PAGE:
Factory Farming: A practice where any number of animals are packed into a limited space in an attempt to produce the highest output of meat at the lowest cost. They are subject to over-crowding, restrictions of movement, freedom to move around, and a lack of bedding, natural light and fresh air. Factory farming is just one of the many reasons to go veggie.
Fajitas: (pronounced fa-hee-tas) A foodstuff originating from Mexico, fajitas originally referred to the specific meat that was served on a tortilla. The word has now evolved to describe a meal consisting of soft circular-shaped tortillas wrapped around a cooked filling. Traditionally fajitas are filled with grilled or fried meat strips and vegetables, but why stick with tradition? See what tasty veggie fillings you can come up it with. Why not try something like guacamole, salad and cheese?
Falafel or Felafel: Small balls or patties of ground spiced chickpeas or fava beans (see below) which are deep-fried or grilled, served alone or perhaps in a pitta bread with salad. Falafels are a popular and usually healthier form of fast food traditionally enjoyed in the Middle East and Egypt. Consider adding tahini, a drop of lemon juice, salad or even humous to your falafel sandwich for a bit of variety!
Fast Food: Any food that is prepared and served quickly, including such delights as chips, burgers, deep fried Mars bars, kebabs and of course falafel (see above!) is usually referred to as fast food. And what delight it must be to stumble upon a falafel van…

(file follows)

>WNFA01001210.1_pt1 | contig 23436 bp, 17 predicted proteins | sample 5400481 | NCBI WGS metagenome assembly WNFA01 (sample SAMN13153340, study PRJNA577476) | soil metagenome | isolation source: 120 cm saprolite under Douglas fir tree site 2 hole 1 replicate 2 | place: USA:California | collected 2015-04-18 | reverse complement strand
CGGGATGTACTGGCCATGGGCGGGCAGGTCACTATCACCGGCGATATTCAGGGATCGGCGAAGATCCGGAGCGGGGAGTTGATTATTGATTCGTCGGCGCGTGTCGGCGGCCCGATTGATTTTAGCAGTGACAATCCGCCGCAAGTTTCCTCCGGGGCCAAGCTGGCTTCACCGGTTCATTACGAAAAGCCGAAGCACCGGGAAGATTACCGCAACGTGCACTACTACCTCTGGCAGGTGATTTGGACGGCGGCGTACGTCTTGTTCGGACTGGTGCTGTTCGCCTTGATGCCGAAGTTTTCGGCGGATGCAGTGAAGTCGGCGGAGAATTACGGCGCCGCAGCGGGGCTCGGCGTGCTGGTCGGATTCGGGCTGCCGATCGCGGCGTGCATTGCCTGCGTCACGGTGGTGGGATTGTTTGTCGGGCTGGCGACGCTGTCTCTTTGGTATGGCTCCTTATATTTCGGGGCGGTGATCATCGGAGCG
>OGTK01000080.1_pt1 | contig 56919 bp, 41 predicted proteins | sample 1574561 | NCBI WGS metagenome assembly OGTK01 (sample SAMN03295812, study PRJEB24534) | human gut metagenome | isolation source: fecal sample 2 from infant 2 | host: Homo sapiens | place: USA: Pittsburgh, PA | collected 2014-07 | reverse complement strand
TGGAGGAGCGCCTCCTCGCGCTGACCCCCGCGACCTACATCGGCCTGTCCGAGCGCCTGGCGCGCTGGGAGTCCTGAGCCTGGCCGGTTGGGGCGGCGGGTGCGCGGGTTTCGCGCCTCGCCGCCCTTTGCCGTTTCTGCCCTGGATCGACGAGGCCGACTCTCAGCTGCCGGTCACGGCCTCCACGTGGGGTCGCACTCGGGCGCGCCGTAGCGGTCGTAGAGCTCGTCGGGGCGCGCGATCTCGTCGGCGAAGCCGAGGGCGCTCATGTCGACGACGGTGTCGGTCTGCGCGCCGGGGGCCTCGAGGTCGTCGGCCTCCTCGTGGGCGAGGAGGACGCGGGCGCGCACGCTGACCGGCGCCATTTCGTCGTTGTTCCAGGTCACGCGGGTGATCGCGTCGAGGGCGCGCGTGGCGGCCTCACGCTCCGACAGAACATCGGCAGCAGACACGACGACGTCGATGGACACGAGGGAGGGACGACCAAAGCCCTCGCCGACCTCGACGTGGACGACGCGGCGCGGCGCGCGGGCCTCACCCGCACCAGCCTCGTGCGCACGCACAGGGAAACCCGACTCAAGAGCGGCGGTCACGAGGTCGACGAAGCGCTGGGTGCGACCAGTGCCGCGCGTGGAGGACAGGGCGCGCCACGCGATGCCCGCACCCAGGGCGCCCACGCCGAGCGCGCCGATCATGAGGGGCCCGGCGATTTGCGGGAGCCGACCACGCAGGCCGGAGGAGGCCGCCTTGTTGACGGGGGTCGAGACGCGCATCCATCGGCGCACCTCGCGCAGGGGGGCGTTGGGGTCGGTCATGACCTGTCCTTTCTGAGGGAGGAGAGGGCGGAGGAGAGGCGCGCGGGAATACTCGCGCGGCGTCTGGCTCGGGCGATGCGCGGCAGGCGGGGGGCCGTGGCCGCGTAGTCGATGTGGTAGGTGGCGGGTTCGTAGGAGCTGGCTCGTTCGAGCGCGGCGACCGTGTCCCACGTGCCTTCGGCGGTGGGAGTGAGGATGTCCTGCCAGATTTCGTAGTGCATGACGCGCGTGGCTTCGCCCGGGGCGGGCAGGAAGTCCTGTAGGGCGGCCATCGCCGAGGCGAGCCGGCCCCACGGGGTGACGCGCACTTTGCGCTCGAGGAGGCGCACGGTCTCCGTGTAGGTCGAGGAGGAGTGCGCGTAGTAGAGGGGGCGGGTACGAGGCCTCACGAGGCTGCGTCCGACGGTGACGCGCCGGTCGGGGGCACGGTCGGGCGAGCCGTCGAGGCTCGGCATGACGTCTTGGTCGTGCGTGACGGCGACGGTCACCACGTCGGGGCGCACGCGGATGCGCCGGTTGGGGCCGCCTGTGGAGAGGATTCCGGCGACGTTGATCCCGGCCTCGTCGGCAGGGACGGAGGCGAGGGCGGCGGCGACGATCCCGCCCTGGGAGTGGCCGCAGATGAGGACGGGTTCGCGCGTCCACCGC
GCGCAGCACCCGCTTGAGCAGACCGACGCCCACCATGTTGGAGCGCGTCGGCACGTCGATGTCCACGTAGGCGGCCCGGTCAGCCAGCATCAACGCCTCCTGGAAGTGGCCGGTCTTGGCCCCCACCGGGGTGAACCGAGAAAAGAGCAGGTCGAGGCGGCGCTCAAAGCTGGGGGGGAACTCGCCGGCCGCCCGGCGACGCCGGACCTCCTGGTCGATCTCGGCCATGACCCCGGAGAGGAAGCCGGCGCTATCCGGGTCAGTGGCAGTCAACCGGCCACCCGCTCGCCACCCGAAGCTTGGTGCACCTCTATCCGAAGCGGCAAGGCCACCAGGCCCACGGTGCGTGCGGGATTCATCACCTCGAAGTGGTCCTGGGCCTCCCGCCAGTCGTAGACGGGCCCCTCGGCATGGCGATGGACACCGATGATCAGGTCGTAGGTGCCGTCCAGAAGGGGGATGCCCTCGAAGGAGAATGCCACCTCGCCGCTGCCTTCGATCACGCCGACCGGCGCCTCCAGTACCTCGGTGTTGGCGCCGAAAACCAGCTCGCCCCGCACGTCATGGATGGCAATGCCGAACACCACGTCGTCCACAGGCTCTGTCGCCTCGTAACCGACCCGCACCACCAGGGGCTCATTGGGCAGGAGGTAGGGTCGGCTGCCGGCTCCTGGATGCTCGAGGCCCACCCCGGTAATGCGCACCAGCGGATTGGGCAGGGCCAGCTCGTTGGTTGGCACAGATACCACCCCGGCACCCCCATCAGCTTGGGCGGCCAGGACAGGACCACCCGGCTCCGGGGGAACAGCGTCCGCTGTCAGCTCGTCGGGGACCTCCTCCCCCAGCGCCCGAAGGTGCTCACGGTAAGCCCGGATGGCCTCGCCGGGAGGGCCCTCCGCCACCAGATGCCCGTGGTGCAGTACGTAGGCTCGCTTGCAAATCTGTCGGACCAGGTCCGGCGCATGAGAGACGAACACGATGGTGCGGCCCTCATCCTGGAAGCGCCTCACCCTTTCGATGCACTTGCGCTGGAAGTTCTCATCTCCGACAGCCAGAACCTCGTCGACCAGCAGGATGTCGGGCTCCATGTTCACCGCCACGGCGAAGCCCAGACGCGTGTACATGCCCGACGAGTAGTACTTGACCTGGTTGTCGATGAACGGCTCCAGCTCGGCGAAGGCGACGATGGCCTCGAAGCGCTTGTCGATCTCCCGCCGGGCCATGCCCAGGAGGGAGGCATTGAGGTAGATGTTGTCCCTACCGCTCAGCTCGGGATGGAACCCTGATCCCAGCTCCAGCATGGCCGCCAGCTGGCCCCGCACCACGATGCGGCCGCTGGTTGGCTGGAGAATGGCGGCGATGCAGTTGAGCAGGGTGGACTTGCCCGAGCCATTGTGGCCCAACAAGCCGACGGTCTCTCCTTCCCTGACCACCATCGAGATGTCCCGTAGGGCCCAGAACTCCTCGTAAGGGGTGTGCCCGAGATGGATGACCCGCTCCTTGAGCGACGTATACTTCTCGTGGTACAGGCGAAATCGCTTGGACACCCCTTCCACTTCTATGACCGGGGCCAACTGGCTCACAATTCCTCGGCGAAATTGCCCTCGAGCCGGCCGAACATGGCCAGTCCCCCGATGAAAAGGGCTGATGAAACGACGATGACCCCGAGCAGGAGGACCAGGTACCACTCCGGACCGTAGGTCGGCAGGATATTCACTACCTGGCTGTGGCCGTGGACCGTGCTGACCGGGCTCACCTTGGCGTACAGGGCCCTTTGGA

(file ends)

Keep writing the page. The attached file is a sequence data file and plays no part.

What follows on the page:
Ideally fast food should be enjoyed in moderation and not consumed on a daily basis as it tends to contain a lot of fat (see below), salt and many more calories than a similar-sized portion of a healthy home-cooked meal. However it can sometimes be a healthier option depending on what ingredients have been used and how it is cooked. Grilled corn on the cob, panini sandwiches, jacket potatoes, falafel pittas and veggie burgers can all be relatively healthy and tasty “fast” meals when you’re out and about!
Fats and Fatty Acids: Fats are naturally occurring soft, greasy solids present in some plants and animals. Fats and oils are essentially the same thing with fats tending to be solid at room temperature whilst oils are liquid.
The building blocks of fats are called fatty acids. These can be either saturated, mono-unsaturated or poly-unsaturated. Foods rich in saturated fats are usually of animal origin, vegetable fats are generally unsaturated. Saturated fat raises the level of cholesterol in the blood and, if we’ve been reading our previous A-Zs, we’ll all know that raised blood cholesterol is associated with an increased risk of heart disease.